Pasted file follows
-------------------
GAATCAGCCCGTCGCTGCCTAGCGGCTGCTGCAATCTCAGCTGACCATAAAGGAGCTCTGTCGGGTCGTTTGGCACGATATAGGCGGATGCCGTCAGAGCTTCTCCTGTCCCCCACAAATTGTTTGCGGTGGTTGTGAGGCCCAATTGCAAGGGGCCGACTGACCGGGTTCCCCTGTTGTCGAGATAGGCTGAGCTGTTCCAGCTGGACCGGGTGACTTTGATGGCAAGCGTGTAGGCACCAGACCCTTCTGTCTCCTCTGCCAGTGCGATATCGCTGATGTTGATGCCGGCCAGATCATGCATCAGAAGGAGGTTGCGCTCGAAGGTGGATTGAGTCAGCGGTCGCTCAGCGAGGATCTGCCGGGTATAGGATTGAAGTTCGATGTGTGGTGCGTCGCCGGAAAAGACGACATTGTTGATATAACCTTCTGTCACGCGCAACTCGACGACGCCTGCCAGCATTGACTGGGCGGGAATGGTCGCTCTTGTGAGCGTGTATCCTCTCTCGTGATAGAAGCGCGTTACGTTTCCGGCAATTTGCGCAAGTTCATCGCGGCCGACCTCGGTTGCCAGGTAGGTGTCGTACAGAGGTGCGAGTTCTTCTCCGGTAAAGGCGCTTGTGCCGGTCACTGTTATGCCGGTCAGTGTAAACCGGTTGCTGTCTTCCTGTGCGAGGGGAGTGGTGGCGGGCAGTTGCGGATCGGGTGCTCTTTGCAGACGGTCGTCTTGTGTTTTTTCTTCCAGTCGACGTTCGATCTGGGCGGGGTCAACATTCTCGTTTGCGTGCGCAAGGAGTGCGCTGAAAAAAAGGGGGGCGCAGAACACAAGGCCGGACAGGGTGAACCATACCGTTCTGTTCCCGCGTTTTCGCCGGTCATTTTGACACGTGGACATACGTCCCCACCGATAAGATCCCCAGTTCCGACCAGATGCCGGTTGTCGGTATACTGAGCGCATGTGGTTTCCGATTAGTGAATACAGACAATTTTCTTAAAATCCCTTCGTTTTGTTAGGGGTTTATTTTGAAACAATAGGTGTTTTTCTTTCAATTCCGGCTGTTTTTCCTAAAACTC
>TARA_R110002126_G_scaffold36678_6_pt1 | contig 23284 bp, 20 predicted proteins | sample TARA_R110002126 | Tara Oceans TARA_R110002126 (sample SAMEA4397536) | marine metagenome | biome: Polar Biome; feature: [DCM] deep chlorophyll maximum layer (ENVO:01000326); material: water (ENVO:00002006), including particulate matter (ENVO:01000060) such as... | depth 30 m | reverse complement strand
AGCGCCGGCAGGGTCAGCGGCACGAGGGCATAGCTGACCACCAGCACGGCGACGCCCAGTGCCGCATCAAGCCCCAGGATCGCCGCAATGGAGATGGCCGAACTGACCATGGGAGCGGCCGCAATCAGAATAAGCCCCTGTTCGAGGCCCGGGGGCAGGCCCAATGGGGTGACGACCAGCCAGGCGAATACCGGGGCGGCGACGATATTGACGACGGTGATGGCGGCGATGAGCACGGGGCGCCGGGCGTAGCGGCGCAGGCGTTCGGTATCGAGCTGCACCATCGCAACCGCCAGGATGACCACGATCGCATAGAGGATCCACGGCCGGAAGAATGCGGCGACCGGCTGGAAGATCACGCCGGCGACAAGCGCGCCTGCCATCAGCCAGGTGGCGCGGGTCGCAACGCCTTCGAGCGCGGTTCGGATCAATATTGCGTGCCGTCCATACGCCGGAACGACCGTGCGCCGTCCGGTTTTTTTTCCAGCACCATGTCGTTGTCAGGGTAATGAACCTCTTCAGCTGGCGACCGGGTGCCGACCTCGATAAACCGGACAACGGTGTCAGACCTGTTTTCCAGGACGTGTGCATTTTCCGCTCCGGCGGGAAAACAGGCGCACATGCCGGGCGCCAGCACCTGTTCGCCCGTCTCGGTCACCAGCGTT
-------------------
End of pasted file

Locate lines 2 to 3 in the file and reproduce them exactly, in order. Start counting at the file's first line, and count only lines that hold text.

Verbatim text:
>TARA_R110002126_G_scaffold36678_6_pt1 | contig 23284 bp, 20 predicted proteins | sample TARA_R110002126 | Tara Oceans TARA_R110002126 (sample SAMEA4397536) | marine metagenome | biome: Polar Biome; feature: [DCM] deep chlorophyll maximum layer (ENVO:01000326); material: water (ENVO:00002006), including particulate matter (ENVO:01000060) such as... | depth 30 m | reverse complement strand
AGCGCCGGCAGGGTCAGCGGCACGAGGGCATAGCTGACCACCAGCACGGCGACGCCCAGTGCCGCATCAAGCCCCAGGATCGCCGCAATGGAGATGGCCGAACTGACCATGGGAGCGGCCGCAATCAGAATAAGCCCCTGTTCGAGGCCCGGGGGCAGGCCCAATGGGGTGACGACCAGCCAGGCGAATACCGGGGCGGCGACGATATTGACGACGGTGATGGCGGCGATGAGCACGGGGCGCCGGGCGTAGCGGCGCAGGCGTTCGGTATCGAGCTGCACCATCGCAACCGCCAGGATGACCACGATCGCATAGAGGATCCACGGCCGGAAGAATGCGGCGACCGGCTGGAAGATCACGCCGGCGACAAGCGCGCCTGCCATCAGCCAGGTGGCGCGGGTCGCAACGCCTTCGAGCGCGGTTCGGATCAATATTGCGTGCCGTCCATACGCCGGAACGACCGTGCGCCGTCCGGTTTTTTTTCCAGCACCATGTCGTTGTCAGGGTAATGAACCTCTTCAGCTGGCGACCGGGTGCCGACCTCGATAAACCGGACAACGGTGTCAGACCTGTTTTCCAGGACGTGTGCATTTTCCGCTCCGGCGGGAAAACAGGCGCACATGCCGGGCGCCAGCACCTGTTCGCCCGTCTCGGTCACCAGCGTT